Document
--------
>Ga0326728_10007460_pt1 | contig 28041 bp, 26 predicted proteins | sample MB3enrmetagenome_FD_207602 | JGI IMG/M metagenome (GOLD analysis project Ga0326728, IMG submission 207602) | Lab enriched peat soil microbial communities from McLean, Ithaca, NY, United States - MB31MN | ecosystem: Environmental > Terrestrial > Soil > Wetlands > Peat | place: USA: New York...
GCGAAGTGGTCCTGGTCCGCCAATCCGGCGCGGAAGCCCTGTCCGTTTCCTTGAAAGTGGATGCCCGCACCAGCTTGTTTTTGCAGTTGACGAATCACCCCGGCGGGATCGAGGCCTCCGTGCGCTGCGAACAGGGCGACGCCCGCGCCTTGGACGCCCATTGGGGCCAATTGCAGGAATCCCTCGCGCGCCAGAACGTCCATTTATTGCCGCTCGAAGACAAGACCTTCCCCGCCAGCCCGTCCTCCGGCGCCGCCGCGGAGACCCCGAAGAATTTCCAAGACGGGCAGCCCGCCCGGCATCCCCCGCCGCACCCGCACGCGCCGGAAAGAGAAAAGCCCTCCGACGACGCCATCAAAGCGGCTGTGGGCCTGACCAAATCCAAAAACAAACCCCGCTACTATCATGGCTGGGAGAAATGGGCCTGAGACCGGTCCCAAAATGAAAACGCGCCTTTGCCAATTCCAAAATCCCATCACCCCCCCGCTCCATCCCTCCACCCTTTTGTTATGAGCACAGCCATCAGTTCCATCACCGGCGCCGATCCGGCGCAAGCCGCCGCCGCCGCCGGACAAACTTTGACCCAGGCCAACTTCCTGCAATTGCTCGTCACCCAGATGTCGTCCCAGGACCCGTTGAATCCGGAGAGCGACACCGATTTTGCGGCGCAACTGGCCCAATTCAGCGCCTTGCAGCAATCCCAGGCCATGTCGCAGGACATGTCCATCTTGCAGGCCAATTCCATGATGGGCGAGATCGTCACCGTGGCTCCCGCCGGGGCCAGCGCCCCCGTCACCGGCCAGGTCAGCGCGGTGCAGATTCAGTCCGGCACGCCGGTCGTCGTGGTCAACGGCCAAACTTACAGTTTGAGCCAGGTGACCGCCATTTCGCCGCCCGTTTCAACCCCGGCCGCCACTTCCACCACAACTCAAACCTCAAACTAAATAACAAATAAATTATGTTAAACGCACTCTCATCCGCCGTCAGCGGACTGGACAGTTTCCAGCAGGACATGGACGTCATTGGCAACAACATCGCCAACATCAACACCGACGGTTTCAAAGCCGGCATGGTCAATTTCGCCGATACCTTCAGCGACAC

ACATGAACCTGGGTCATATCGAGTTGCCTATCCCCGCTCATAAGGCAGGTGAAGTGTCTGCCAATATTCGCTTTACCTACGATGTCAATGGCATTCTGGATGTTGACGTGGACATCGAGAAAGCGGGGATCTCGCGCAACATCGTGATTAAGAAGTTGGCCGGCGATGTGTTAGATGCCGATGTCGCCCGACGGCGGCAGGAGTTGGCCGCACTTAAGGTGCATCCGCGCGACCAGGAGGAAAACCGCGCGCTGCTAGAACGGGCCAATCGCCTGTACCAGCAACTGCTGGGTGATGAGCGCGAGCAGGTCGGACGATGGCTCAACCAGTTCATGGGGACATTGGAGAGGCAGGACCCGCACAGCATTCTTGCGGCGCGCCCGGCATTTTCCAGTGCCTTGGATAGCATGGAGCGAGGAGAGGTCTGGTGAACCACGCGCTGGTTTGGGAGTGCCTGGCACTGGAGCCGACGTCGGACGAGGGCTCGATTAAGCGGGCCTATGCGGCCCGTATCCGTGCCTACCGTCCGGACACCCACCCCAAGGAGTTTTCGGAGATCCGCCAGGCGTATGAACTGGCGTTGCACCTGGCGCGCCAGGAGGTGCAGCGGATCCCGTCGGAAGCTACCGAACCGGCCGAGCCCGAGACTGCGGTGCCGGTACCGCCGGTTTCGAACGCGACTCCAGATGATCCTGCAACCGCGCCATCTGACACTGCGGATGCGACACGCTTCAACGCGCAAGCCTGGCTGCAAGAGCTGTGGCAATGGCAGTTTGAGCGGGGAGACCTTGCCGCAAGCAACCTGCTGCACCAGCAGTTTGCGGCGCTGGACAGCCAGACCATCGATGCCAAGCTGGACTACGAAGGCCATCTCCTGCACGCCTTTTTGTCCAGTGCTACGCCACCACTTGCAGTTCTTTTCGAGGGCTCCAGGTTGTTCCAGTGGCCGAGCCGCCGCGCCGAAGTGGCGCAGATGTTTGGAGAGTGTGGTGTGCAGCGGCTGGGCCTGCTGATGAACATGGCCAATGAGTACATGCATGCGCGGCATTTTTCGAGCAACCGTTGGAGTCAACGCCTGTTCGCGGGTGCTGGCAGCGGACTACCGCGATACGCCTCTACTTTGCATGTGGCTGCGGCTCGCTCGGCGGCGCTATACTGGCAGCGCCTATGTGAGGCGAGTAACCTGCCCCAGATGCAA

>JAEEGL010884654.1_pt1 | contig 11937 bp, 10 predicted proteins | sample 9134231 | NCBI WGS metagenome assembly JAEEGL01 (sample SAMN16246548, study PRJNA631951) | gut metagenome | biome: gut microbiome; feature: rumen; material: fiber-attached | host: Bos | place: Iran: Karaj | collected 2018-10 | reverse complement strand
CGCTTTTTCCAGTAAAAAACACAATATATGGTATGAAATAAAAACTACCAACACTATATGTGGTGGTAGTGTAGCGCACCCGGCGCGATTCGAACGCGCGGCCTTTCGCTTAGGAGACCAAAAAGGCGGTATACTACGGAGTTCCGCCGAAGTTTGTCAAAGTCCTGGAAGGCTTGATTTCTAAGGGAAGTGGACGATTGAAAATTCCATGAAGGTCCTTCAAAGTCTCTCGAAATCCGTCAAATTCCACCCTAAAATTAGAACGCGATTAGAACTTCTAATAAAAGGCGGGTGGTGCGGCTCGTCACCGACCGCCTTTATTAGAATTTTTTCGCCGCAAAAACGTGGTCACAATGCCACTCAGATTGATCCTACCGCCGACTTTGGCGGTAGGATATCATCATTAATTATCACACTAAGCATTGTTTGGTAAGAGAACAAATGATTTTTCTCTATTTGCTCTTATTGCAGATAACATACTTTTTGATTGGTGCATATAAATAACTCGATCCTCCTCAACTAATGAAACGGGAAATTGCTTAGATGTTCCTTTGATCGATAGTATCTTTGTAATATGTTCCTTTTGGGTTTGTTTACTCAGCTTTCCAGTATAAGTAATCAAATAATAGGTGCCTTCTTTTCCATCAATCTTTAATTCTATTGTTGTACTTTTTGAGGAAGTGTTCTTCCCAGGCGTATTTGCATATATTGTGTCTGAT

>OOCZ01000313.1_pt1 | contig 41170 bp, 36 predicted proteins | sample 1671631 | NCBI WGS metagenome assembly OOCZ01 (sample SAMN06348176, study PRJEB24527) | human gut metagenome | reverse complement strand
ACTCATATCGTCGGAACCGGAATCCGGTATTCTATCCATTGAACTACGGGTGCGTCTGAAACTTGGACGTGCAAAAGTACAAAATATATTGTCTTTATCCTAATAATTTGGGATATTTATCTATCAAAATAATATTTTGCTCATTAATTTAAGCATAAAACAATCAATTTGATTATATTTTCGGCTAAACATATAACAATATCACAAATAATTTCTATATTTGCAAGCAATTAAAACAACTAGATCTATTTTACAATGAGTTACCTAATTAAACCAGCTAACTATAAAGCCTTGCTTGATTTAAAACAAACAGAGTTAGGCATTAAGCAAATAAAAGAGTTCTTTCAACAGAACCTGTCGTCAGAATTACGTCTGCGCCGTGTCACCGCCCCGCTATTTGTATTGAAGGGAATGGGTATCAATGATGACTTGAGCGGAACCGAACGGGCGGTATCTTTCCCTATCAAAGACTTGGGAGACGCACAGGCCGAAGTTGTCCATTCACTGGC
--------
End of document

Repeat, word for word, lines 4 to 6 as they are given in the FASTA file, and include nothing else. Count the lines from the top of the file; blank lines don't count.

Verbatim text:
>JAEEGL010884654.1_pt1 | contig 11937 bp, 10 predicted proteins | sample 9134231 | NCBI WGS metagenome assembly JAEEGL01 (sample SAMN16246548, study PRJNA631951) | gut metagenome | biome: gut microbiome; feature: rumen; material: fiber-attached | host: Bos | place: Iran: Karaj | collected 2018-10 | reverse complement strand
CGCTTTTTCCAGTAAAAAACACAATATATGGTATGAAATAAAAACTACCAACACTATATGTGGTGGTAGTGTAGCGCACCCGGCGCGATTCGAACGCGCGGCCTTTCGCTTAGGAGACCAAAAAGGCGGTATACTACGGAGTTCCGCCGAAGTTTGTCAAAGTCCTGGAAGGCTTGATTTCTAAGGGAAGTGGACGATTGAAAATTCCATGAAGGTCCTTCAAAGTCTCTCGAAATCCGTCAAATTCCACCCTAAAATTAGAACGCGATTAGAACTTCTAATAAAAGGCGGGTGGTGCGGCTCGTCACCGACCGCCTTTATTAGAATTTTTTCGCCGCAAAAACGTGGTCACAATGCCACTCAGATTGATCCTACCGCCGACTTTGGCGGTAGGATATCATCATTAATTATCACACTAAGCATTGTTTGGTAAGAGAACAAATGATTTTTCTCTATTTGCTCTTATTGCAGATAACATACTTTTTGATTGGTGCATATAAATAACTCGATCCTCCTCAACTAATGAAACGGGAAATTGCTTAGATGTTCCTTTGATCGATAGTATCTTTGTAATATGTTCCTTTTGGGTTTGTTTACTCAGCTTTCCAGTATAAGTAATCAAATAATAGGTGCCTTCTTTTCCATCAATCTTTAATTCTATTGTTGTACTTTTTGAGGAAGTGTTCTTCCCAGGCGTATTTGCATATATTGTGTCTGAT

>OOCZ01000313.1_pt1 | contig 41170 bp, 36 predicted proteins | sample 1671631 | NCBI WGS metagenome assembly OOCZ01 (sample SAMN06348176, study PRJEB24527) | human gut metagenome | reverse complement strand